BILLINGS – An elder from Montana’s Crow Indian Tribe whose family ceremoniously adopted then-Sen. Barack Obama during the 2008 presidential race has died.
Hartford “Sonny” Black Eagle Jr. died Monday at his home in Lodge Grass on the tribe’s reservation in the southeastern part of the state, said his son, Crow tribal Chairman Cedric Black Eagle.
The 78-year-old traditional healer died in his sleep after battling respiratory problems stemming from a severe case of pneumonia several months ago, Cedric Black Eagle said.
President Obama called Black Eagle’s wife, Mary, on Wednesday to express his condolences, a White House official said.
A top Interior Department official who is a member of the tribe said Black Eagle’s death was an “enormous loss for the Crow nation.”
“Hartford Black Eagle willingly shouldered the weight of leadership and responsibility to improve the lives of our people. My heart goes out to the entire Black Eagle family,” said Deputy Assistant Secretary for Indian Affairs Donald “Del” Laverdure, a former chief legal counsel for the tribe.
Black Eagle and his family adopted Obama when the presidential candidate visited the reservation in the weeks leading up to Montana’s Democratic primary.
As part of the adoption, Obama attended a purification ceremony where he faced east, the symbolic source of new life, and was prayed over by Black Eagle. He was given a Crow name that translates as “One Who Helps People Throughout the Land.”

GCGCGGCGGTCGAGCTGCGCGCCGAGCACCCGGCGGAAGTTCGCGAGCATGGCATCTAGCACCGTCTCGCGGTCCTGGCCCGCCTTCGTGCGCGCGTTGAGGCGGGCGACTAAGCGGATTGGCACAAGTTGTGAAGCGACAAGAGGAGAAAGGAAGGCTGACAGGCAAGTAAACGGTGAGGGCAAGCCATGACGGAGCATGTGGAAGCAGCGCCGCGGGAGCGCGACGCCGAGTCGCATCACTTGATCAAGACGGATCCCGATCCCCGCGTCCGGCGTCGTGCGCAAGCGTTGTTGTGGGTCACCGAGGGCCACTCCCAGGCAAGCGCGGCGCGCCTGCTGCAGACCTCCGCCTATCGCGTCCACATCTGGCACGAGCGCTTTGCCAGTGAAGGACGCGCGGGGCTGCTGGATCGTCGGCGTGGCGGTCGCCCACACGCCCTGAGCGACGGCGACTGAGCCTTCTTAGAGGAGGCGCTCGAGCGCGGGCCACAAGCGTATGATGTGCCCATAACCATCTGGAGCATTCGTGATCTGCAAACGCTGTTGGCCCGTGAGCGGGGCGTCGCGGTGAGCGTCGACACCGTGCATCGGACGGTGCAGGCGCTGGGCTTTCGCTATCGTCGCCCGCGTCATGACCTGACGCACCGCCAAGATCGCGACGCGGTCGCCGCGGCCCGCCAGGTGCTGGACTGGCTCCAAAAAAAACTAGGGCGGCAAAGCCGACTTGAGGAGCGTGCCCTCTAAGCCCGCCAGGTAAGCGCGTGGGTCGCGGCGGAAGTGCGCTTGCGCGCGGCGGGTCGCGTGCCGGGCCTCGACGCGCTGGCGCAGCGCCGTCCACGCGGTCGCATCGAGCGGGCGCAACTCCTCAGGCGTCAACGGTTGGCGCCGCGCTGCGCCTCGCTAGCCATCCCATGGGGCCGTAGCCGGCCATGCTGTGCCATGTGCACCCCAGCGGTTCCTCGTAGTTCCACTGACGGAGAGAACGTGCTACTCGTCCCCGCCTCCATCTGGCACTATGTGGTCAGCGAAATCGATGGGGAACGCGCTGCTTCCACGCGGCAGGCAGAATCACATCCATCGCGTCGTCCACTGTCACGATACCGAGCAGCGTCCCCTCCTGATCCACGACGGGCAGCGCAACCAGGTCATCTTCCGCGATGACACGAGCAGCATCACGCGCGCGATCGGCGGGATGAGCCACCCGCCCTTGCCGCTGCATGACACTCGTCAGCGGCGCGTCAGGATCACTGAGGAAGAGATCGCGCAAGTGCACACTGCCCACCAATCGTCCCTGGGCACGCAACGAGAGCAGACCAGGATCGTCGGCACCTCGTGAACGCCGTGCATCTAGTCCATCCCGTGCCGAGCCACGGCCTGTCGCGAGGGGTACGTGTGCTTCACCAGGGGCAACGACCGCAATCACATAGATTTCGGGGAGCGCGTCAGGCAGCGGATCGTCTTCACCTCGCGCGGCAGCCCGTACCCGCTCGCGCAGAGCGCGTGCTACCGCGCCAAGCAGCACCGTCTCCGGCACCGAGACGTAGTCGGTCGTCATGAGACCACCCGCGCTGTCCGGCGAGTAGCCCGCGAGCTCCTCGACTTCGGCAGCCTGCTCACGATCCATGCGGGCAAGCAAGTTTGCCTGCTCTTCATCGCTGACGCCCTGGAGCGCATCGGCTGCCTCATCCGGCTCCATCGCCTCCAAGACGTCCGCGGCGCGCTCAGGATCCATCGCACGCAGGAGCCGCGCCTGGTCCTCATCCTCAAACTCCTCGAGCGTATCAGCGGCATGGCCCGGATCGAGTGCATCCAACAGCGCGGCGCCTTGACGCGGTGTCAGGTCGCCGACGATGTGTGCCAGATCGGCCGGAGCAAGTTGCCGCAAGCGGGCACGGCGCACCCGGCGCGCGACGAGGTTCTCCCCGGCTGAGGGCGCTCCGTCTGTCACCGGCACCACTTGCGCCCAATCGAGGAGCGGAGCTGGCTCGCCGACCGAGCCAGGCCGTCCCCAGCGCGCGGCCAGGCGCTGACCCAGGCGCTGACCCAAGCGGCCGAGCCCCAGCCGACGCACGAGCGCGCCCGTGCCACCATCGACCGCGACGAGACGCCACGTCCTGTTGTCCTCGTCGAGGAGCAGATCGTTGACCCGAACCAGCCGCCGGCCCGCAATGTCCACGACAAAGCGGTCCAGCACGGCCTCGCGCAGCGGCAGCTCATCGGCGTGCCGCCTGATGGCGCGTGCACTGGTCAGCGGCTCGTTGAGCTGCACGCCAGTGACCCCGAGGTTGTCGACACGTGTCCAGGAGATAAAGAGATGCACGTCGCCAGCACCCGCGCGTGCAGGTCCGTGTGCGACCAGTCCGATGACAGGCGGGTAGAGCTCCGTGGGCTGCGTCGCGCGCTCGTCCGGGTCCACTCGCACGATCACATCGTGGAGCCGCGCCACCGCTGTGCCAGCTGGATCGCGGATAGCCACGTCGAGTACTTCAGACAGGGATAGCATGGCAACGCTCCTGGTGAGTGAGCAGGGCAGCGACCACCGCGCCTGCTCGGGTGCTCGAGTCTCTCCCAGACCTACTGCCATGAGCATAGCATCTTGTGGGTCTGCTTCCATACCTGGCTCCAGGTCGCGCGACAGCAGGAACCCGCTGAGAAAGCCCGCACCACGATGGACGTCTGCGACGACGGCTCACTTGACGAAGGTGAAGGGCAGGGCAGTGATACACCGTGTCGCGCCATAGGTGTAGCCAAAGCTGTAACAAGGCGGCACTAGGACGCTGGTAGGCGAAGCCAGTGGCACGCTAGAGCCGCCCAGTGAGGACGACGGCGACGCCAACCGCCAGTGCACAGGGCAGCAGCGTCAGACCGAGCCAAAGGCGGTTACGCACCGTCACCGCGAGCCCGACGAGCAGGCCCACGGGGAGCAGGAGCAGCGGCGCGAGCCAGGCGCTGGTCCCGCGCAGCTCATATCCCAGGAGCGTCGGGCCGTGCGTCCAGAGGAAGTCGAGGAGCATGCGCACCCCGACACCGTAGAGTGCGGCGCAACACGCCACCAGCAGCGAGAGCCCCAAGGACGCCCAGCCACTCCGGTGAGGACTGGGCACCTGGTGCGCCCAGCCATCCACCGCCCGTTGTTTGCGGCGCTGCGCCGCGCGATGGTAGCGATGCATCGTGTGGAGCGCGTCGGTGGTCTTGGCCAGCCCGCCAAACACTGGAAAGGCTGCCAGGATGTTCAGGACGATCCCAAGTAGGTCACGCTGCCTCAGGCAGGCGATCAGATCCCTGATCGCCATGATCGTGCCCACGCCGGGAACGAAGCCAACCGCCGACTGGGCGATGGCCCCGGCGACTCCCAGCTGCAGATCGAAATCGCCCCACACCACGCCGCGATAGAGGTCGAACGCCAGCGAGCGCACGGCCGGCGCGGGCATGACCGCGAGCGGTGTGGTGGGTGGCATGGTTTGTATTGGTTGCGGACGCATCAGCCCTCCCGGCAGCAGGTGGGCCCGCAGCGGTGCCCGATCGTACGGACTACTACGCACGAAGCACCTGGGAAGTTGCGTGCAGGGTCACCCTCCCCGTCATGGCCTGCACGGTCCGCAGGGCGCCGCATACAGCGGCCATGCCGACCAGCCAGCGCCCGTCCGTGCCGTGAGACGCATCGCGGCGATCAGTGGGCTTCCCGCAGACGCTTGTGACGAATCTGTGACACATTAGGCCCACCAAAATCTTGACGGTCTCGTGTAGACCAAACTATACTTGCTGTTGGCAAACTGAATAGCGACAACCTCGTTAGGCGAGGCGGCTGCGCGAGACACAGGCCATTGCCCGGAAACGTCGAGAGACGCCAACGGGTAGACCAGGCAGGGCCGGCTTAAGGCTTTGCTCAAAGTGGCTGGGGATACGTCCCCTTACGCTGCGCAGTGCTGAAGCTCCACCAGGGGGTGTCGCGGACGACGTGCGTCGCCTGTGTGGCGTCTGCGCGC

Cedric Black Eagle said his father considered the 2008 adoption ceremony one of the proudest moments in his life and subsequently considered it his duty to make sure Native American voices were heard.
“He felt like he was representing all of Indian Country as a spokesman, and always telling his (adopted) son, the president, that he has to make sure all of the people in Indian Country are heard and try to help them all,” Cedric Black Eagle said.
Obama, who referred to himself as “Barack Black Eagle” during his 2008 visit to Crow Agency, pledged at the time to improve relations between American Indian tribes and the federal government if elected. Black Eagle and his wife were later invited to Obama’s presidential inauguration, and returned to Washington, D.C., in subsequent years for the annual White House Tribal Leaders Conference. Black Eagle and other family members also attended several Christmas dinners at the White House, his son said.
During destructive flooding on the reservation last year that left Lodge Grass largely isolated and forced many tribal members from their homes, Obama called Hartford and Mary Black Eagle to check on their safety, Cedric Black Eagle said.
The Crow Tribe released a statement Wednesday calling Hartford Black Eagle a “man of peace” who was well-known for his healing work and regarded the people of the world as belonging to one family.
After his mother died of tuberculosis when he was a baby, Black Eagle was raised by his grandparents and later became a strong advocate for preserving the Crow’s traditions and culture.
He taught the Crow language to his eight children, and instructed them and others in the community on performing traditional tribal dances, Cedric Black Eagle said.
To earn a living, he worked as a carpenter, an Indian Health Service representative and, most recently, as a political adviser to his son, who earlier this month lost a bid for re-election.